PERC technology reflects these “lost” photons into the solar cell.
Much like every improvement in solar technology, the gains are minimal. In this case, there’s an increase in efficiency of approximately 2% compared to traditional solar panels.
That said, over time, you’ll find that increase results in a significant difference in electricity production.
Note to our readers: In 2021, Tesla announced that it would start producing its own solar panels. However, as of December 2022, Tesla is still using Q Cells technology.
Where are Tesla solar panels manufactured?
Tesla solar panels are manufactured by Hanwha Q Cell facilities in China, Malaysia, South Korea, and the U.S. (Dalton, Georgia). Their factory in Dalton, Georgia, is expected to reach more than 3GW — produced annually — in 2023.
The only solar product Tesla manufactures in the U.S. is its solar roof, made of solar tiles/shingles.
Are Tesla solar panels high quality?
Tesla uses solar panel technology produced by Hanwha Q Cells, one of the market’s leaders. Their solar panels are made to the highest quality standard.
Although Tesla doesn’t fully disclose their solar panel specifications, we identified two main models: the H-series and the S-series.
We’ve summarized their specs below:
|Solar Panel Model||Efficiency||Temperature Coefficient||Warranty||25-year Performance Warranty||Size With Frame||Peak Power Output|
If you compare the quality and performance of Tesla’s solar panels to other tier-1 manufacturers, you’ll find that Tesla’s solar panels are pretty average. Its S series solar panels have an efficiency of 19.3% – 19.8%, while its H series panels have an efficiency of 20.1% – 20.6%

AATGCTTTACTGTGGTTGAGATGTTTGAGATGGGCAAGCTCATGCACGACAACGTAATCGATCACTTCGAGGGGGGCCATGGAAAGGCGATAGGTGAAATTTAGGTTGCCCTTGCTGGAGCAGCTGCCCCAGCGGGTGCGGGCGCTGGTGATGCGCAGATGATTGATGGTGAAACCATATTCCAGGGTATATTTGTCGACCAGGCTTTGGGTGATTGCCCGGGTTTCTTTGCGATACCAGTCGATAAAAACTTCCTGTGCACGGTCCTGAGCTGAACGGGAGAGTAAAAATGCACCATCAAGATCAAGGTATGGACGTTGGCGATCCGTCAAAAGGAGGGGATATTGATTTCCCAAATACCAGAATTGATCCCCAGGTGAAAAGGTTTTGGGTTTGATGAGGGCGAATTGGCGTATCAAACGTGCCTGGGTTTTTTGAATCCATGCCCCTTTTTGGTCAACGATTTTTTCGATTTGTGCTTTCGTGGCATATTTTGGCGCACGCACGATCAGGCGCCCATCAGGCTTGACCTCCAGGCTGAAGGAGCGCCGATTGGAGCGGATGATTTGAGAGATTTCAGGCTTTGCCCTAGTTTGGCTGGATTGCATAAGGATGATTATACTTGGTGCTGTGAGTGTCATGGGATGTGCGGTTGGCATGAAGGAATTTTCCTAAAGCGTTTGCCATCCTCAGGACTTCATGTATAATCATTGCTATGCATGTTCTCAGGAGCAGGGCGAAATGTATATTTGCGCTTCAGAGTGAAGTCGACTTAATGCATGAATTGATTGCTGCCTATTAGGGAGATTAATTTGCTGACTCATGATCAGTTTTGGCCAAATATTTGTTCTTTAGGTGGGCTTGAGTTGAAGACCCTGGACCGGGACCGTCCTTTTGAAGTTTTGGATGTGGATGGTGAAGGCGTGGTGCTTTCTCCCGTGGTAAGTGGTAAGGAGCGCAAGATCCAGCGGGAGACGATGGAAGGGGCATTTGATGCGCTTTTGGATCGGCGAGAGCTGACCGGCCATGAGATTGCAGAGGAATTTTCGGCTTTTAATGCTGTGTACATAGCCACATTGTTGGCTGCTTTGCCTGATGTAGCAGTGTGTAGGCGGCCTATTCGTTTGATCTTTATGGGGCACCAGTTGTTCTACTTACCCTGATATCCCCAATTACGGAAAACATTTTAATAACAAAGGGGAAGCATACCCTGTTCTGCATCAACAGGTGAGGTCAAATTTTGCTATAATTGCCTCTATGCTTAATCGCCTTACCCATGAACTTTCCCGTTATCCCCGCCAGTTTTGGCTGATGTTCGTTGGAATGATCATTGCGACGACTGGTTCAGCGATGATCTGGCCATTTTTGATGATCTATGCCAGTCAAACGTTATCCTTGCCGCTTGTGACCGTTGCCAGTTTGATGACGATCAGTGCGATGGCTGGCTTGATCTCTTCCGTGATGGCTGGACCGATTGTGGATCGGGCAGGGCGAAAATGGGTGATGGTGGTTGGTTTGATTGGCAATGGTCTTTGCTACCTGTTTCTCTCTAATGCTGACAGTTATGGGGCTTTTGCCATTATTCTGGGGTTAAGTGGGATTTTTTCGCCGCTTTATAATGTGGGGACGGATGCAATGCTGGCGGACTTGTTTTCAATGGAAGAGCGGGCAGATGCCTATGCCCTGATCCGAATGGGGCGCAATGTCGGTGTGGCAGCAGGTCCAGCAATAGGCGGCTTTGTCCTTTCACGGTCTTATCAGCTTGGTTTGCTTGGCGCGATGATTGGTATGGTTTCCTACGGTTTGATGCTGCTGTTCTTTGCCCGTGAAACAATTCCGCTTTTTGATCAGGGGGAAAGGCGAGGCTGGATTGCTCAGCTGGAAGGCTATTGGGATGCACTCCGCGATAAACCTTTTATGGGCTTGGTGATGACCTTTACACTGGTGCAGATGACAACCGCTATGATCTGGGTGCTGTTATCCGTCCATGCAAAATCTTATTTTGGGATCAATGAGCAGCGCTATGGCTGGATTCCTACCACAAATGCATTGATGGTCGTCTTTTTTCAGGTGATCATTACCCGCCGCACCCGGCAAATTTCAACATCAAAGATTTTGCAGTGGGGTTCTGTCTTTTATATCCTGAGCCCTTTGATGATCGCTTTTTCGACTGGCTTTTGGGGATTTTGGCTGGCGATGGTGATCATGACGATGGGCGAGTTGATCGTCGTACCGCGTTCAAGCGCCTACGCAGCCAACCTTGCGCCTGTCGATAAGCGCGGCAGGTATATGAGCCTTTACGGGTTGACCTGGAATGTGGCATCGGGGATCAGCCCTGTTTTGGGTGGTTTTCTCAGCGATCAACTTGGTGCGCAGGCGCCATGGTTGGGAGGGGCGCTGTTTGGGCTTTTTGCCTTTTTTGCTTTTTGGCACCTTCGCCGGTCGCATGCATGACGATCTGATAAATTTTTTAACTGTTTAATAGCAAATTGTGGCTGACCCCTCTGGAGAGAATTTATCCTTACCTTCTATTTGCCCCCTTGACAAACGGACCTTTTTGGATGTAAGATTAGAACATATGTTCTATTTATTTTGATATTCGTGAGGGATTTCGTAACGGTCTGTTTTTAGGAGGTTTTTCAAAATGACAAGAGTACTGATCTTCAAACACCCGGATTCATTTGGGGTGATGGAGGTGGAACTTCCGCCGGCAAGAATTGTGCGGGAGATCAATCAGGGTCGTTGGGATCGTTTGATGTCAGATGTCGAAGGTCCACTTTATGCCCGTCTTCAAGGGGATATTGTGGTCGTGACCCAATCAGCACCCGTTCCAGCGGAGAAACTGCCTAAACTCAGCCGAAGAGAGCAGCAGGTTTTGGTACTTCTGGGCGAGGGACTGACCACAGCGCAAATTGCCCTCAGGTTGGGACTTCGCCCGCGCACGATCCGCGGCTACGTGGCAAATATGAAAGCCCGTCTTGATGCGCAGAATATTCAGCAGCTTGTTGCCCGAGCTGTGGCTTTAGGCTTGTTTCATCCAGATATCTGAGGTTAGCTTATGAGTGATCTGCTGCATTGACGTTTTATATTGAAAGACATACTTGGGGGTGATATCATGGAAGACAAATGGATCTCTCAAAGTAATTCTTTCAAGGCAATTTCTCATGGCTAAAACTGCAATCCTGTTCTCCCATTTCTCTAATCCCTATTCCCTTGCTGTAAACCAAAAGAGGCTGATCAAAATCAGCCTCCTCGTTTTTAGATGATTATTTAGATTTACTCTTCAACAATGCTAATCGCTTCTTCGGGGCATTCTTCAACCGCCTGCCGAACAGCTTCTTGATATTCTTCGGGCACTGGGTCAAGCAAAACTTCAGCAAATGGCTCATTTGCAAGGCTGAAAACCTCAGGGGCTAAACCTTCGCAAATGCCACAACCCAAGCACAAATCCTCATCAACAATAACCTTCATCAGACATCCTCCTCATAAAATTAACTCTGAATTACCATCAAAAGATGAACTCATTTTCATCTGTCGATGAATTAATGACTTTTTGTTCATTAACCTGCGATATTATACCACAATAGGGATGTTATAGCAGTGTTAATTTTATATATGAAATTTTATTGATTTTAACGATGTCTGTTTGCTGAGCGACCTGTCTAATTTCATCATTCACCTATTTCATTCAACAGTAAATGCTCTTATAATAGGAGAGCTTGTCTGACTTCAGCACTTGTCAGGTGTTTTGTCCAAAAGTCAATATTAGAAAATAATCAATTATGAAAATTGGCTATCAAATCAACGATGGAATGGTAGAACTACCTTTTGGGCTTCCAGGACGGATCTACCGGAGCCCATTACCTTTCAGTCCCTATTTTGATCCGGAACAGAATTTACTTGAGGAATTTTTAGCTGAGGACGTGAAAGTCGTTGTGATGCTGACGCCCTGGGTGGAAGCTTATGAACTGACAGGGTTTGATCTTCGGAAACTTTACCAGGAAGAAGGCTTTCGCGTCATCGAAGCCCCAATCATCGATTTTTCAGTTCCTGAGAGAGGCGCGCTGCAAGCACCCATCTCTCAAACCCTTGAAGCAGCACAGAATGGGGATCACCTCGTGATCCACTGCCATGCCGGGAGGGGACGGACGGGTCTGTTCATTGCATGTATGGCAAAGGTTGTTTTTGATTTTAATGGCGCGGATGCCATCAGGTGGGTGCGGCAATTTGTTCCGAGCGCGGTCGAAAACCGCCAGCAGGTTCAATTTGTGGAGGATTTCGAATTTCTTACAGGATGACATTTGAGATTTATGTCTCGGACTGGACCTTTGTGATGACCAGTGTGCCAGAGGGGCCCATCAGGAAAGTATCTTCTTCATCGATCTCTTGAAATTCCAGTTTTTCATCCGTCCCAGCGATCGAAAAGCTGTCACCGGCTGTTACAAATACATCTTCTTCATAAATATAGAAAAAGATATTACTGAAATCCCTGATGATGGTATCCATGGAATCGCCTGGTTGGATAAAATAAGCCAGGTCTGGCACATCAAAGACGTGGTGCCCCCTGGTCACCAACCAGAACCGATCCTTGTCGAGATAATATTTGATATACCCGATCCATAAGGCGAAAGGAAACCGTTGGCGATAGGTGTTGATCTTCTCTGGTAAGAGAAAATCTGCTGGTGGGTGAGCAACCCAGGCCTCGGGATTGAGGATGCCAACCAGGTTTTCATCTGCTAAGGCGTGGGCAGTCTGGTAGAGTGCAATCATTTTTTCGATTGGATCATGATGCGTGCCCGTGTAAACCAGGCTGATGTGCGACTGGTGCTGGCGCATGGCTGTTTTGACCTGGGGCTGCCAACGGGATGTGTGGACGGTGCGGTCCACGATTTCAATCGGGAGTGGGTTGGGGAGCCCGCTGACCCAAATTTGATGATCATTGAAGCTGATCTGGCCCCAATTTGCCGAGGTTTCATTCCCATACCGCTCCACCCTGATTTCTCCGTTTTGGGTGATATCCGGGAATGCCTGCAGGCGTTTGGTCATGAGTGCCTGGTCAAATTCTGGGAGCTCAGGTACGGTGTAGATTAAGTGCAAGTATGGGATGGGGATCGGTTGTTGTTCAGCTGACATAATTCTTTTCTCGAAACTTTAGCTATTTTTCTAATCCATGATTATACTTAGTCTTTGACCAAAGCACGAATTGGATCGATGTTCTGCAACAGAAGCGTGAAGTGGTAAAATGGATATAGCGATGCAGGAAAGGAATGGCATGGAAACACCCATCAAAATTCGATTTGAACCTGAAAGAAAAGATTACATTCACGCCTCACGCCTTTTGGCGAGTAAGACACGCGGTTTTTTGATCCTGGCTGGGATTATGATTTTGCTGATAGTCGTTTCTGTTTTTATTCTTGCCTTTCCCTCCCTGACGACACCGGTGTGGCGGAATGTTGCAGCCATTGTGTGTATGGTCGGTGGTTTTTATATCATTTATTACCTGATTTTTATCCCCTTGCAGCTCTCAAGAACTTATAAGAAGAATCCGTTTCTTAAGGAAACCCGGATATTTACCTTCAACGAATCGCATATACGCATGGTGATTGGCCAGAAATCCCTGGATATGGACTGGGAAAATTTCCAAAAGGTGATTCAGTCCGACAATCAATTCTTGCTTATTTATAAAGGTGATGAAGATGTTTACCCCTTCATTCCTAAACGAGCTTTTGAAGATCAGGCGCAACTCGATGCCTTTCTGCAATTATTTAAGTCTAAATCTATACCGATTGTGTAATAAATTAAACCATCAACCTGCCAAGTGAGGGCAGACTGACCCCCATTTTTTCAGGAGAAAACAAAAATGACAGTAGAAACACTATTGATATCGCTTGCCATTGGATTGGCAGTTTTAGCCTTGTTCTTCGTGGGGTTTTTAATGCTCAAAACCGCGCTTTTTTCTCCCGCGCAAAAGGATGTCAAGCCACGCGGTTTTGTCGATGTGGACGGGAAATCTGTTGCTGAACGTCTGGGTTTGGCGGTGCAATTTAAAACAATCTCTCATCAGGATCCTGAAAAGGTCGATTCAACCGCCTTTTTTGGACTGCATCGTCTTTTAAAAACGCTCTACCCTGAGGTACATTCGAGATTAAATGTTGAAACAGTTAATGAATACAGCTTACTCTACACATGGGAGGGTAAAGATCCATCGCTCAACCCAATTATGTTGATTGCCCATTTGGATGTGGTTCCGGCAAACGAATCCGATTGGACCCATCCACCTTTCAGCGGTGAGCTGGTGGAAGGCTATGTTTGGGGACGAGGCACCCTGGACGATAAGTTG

In contrast, SunPower offers solar panels with an efficiency of 22.8%, while Chinese companies, such as JASolar, have efficiency levels above 21%.
Tesla’s 25-year warranty is also a standard in the industry. The best solar panels come with 30-year warranties (Solaria). In fact, SunPower Maxeon panels boast a whopping 40-year warranty.
Honestly, what makes Tesla solar panels stand out against their competition is their elegant, all-black design. In addition, their zep mounting system allows for seamless rooftop integration.
Are Tesla solar panels worth it?
If Tesla solar panels are not the best on the market, you might wonder if they are worth it.
In our opinion, they are worth it as they are very affordable.
Although Tesla is known for its expensive electric vehicles, its solar panels are one of the cheapest on the market. Their cost is around $2.3/kW (before the federal solar tax credit), that’s lower than the average cost of $2.86/kW in the US.
In addition, Tesla offers a price match guarantee on eligible solar panel systems.
Perhaps, the only negative point is the lack of flexibility in their solar system configuration; you’ll only have the choice between a 4.80 kW, 9.60 kW, or 14.40 kW system.
In 2022, despite its announcements, Tesla is still outsourcing its solar panels from Q cells. It benefits from all the technological advantages of an already established solar company, one of the market’s leaders.
Tesla doesn’t disclose much about its solar panel’s specifications. However, we found that their performance levels are average compared to other top solar companies.
We believe Tesla solar panels stand out for their all-black, low-profile design and lower price.
If you’re looking to buy Tesla solar panels, we encourage you to ask for the model’s name and specification sheet so that you can compare them to other solar systems on the market.